We were and piloting the LC 500 around this track near Seville confirmed Sato-san’s claims. Instead of hunting lap times, the track provided an opportunity to responsibly test his stated objectives and the LC 500 feels composed and a lot more nimble than I had expected. On the road, it had been supremely refined and comfortable – in fact I’d go so far as to say easily the most refined and comfortable among its competitor set – which made me wonder about its dynamic abilities. However, turn the dial from comfort across to sport+ (changing the transmission mapping, throttle response, steering and suspension damping) and the Lexus was a whole lot of fun; very stable under heavy braking and easily popping its tail out on corner exits if you planted your foot.
Sounds like you liked it.
I did indeed. For its intended purpose and stated target market – 50+ year-old males who appreciate performance, luxury, and have an eye for design – I’d say it’s spot on. Look, that’s not going to be a big target market in SA – whereas it anticipates selling 400 a month in the USA, here I reckon Lexus won’t shift more than two or three a month– but if you are looking for a finely crafted and rare-in-our-market GT, and you have around R1,5-million to spend, then this fits the bill very well.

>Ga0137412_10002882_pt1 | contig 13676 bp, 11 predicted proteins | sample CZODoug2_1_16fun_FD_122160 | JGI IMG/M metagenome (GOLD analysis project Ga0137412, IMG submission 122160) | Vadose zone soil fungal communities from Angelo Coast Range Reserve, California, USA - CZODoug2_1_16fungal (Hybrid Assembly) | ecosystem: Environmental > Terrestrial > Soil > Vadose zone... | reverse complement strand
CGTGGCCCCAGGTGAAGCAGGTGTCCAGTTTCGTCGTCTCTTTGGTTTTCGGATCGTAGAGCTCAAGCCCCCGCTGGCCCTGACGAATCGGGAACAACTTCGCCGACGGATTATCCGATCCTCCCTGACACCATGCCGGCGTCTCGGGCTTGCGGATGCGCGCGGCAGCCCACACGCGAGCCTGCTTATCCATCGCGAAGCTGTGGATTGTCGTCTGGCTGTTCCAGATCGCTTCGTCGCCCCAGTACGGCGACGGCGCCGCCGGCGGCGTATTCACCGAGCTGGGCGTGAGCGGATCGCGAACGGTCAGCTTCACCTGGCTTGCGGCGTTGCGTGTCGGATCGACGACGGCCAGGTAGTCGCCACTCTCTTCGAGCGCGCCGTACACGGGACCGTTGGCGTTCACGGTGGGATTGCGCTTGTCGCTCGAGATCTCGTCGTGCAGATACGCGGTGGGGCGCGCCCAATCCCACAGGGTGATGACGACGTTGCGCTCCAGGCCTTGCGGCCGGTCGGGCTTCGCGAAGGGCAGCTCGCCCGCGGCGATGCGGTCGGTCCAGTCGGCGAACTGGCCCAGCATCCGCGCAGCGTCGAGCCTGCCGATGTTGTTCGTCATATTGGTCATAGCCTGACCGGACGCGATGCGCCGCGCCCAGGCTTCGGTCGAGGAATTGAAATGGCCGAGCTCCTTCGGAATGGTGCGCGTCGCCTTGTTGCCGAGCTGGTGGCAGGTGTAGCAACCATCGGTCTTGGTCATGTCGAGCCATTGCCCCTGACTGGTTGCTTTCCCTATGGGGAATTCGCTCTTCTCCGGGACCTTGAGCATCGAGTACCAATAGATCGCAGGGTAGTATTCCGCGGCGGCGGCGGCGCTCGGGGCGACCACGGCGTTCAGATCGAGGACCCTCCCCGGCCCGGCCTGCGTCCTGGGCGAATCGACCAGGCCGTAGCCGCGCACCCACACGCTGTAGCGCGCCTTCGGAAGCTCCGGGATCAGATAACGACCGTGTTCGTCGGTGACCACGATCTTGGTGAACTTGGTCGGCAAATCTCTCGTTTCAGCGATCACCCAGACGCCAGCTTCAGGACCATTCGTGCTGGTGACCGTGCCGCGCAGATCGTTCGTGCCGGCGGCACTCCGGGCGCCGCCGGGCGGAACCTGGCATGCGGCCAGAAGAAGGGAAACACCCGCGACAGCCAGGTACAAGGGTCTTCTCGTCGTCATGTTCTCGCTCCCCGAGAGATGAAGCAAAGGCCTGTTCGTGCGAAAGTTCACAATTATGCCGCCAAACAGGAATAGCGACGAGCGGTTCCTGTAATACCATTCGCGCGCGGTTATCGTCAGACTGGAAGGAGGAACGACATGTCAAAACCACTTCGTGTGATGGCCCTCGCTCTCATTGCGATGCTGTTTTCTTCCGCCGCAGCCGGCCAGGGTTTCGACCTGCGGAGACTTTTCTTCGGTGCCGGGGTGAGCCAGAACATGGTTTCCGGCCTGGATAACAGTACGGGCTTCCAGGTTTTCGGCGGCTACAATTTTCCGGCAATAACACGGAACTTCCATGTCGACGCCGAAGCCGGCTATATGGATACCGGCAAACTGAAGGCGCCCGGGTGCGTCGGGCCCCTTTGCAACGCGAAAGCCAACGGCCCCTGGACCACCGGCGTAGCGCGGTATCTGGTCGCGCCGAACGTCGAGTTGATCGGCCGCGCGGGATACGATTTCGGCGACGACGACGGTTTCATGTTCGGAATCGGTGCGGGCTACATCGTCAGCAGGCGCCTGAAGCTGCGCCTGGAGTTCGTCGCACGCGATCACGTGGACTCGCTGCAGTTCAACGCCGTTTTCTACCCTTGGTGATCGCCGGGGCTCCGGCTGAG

The LC 500 launches here in June 2017 and you can bet on an even quicker F-Sport derivative and a convertible making an appearance in the near future. Sato-san wouldn’t confirm it, but he practically winked when he said “no comment”.
All information, pictures, colours, specifications or any other data contained within the www.carmag.co.za website are presented only as a general guide to products and accessories offered by motor manufactures. Although every effort has been made to ensure that all such information is correct and up to date, no guarantee is provided that all such information is reliable, complete, accurate or without error. In some cases pictures of various foreign models may be shown as a guide. All information should be verified by an official dealership.
www.carmag.co.za does not accept any liability for damages of any kind resulting from the access or use of this site and its contents.